Flat Preloader Icon


Oksana is standing at the entrance of a bomb shelter. It is cold, the air is damp, the surroundings a battlefield of metal. The area where Oksana is waiting for us is a combination of a junkyard and a car repair shop. Layla, her Chihuahua puppy, is tied to her chest with her jacket. The woman holds a cigarette in one hand. With the other she supports her dog.

Oksana is one of our guests. She lives in Bakhmut. But the city in the Donbas region is currently considered a hotspot of Russian offensives. When we arrive, Layla starts yapping. The black-haired woman laughs and strokes her trembling dog. That day we will evacuate 15 people from Bakhmut. Oksana will be one of them.

Shuttle from hell in the east

But for now she waits in this basement. There is hardly any light. Only a small, battery-operated LED light chain hangs from the two-meter-high ceiling. Until Andreij, the owner of this area in the south of the city and partner of our organization, switches on a generator. It rattles and hums. So loud that it almost completely overshadows the sounds of war. But it helps against the darkness. Against the cold. On this day, the temperatures are only slightly above freezing.

Now it’s a matter of waiting. Two of our team members have driven to the eastern part of Bakhmut. They crossed the river that separates the western and eastern parts of the city. Bakhmutka is the name of the river. In the east, the war rages more fiercely than anywhere else in the city. The way there is a total risk. Mud holes, unexploded artillery. The bridge offers a clear view for any possible attacker.

We have several requests for evacuations in the east of Bakhmut for this day. Since we cannot drive in there with our vans, we have to use a smaller vehicle. Two of us head into this hell. Get people out step by step. A shuttle to the bombshelter in the south of the city, then back inside to the east. And back again to the garage. Where Oksana is waiting.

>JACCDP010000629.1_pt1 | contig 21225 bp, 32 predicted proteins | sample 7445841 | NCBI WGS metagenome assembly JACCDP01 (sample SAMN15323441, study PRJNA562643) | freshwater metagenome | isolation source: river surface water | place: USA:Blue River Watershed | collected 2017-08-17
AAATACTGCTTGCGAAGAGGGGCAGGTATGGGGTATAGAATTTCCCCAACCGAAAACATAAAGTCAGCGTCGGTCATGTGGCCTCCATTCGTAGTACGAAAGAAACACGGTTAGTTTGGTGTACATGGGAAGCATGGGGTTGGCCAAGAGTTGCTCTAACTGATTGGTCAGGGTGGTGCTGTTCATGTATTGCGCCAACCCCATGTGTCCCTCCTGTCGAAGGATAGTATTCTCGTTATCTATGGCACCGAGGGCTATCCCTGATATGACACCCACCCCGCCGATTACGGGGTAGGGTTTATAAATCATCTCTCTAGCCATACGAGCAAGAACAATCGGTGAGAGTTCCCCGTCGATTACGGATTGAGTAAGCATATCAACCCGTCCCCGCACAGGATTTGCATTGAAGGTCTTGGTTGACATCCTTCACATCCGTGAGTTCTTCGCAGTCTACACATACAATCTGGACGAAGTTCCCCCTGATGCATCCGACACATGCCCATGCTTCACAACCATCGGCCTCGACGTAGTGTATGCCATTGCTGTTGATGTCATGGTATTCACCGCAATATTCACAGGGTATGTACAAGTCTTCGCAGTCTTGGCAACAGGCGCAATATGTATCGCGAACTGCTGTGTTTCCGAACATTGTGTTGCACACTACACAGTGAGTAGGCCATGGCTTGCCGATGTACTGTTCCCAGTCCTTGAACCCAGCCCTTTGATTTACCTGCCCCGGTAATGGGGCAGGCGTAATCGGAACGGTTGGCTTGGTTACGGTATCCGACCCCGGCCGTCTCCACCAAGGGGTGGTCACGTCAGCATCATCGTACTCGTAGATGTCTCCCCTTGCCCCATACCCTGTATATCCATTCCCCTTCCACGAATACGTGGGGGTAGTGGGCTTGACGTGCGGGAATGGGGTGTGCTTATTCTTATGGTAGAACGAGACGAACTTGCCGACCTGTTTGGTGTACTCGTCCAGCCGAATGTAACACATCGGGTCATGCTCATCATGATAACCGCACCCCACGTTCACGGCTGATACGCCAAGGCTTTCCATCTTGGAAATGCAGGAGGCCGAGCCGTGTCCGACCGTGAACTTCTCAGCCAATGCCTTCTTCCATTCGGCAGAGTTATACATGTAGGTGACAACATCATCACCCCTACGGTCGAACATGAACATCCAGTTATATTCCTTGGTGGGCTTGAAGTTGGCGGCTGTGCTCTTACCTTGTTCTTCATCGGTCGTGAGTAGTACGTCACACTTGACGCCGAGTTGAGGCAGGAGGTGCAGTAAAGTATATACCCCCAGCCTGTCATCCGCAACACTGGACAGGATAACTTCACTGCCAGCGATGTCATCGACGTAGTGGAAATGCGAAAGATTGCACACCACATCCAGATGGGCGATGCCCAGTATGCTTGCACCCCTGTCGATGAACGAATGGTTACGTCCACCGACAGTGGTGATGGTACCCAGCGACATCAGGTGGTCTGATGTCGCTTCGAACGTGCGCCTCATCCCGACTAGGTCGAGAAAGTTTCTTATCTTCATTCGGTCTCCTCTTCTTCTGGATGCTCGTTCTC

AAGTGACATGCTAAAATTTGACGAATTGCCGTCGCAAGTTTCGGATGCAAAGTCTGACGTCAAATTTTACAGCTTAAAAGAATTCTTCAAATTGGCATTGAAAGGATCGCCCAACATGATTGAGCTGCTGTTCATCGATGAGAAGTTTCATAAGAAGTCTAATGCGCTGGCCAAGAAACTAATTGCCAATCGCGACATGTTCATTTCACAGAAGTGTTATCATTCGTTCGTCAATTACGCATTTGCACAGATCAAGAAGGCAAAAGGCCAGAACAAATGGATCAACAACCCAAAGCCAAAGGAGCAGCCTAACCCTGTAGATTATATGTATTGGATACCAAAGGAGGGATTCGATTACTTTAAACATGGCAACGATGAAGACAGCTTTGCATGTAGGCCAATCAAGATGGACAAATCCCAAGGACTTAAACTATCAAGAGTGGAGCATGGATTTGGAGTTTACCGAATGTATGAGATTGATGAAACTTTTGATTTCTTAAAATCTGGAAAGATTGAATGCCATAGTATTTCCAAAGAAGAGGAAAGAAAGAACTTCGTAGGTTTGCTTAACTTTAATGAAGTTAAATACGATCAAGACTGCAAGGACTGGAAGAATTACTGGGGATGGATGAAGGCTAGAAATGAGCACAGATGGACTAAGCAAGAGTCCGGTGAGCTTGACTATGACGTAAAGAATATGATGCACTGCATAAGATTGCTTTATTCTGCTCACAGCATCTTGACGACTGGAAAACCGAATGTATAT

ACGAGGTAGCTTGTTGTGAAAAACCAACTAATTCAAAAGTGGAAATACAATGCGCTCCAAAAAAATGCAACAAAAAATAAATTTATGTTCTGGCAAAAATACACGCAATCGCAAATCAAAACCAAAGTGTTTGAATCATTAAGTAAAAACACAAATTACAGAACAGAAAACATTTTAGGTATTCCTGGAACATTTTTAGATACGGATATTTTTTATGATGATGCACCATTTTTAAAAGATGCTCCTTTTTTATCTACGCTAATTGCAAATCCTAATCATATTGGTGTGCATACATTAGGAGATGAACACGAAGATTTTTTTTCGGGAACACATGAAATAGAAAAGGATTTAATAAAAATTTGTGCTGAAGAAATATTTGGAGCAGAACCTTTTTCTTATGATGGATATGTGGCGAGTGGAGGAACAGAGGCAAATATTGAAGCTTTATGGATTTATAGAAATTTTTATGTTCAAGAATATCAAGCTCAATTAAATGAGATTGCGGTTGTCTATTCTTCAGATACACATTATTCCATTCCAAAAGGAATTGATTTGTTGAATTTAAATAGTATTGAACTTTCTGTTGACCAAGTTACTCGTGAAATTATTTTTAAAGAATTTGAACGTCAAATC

Direct fire and shelling

There, where two other team members of ours are also waiting. When a passenger arrives, we help him or her with the pastries and immediately send them to the basement. After all, the bullets we hear continuously could land on us at any time. We are not far from the front line. Two, maybe three kilometers. We hear machine guns, and it’s hard to tell whether the artillery is just being fired outside or flying into the city. Both fighting sides are too close.
And we are in the middle. We hear the shells fly over us. We see where they hit the city. The target is obviously a transmission tower on a hill, which we can observe well from our shelter.

At the same time, our team shuttles more passengers to us hour by hour. The bombshelter fills up bit by bit. The Chihuahua puppy scurries back and forth between the waiting people. Layla is nervous. The impacts can be heard clearly even behind the thick concrete walls. Despite the emergency generator. The animal is looking for food – and finds it. In this cellar, people have been sleeping, cooking, living for weeks. In one corner Layla finds a plastic bowl with the remains of a vegetable stew.

After four hours, we are almost complete.

Explosion right in front of us

Almost. We still have to reach an address in the west of the city. A 71-year-old bedridden woman is waiting there. We start our van and are already tensed. For we can hear the shells coming closer and closer. Just one second – and the mission could have failed. Just one second and it could all be over. One errant shell, one hit.

We’re going fast. Out of the garage. On to the road. The Land Rover that was previously on the road to the east is right in front of us. We, with our passengers, are following. We turn off, to our right is the inner-city expressway of Bakhmut. This should be our way. As we drive along it and step on the gas, we notice the transmission tower. Exactly there the Russian artillery had aimed before.

We don’t even have time to react. Already we see it. The impact. The explosion. 100, maybe 200 meters away.

Black smoke rises.

Full braking. U-turn.

We’re in luck. Nothing but luck. If we had started just 30 seconds earlier, this projectile would have hit us. And if it hadn’t, we probably would have run into a rain of deadly shrapnel.

We take a different route to our bedridden guest to the west. Four of us carry her into our van amid the din of artillery fire.

We missed the train from the Donbas to western Ukraine. We take all the evacuees to Slowyansk. There they can spend the night.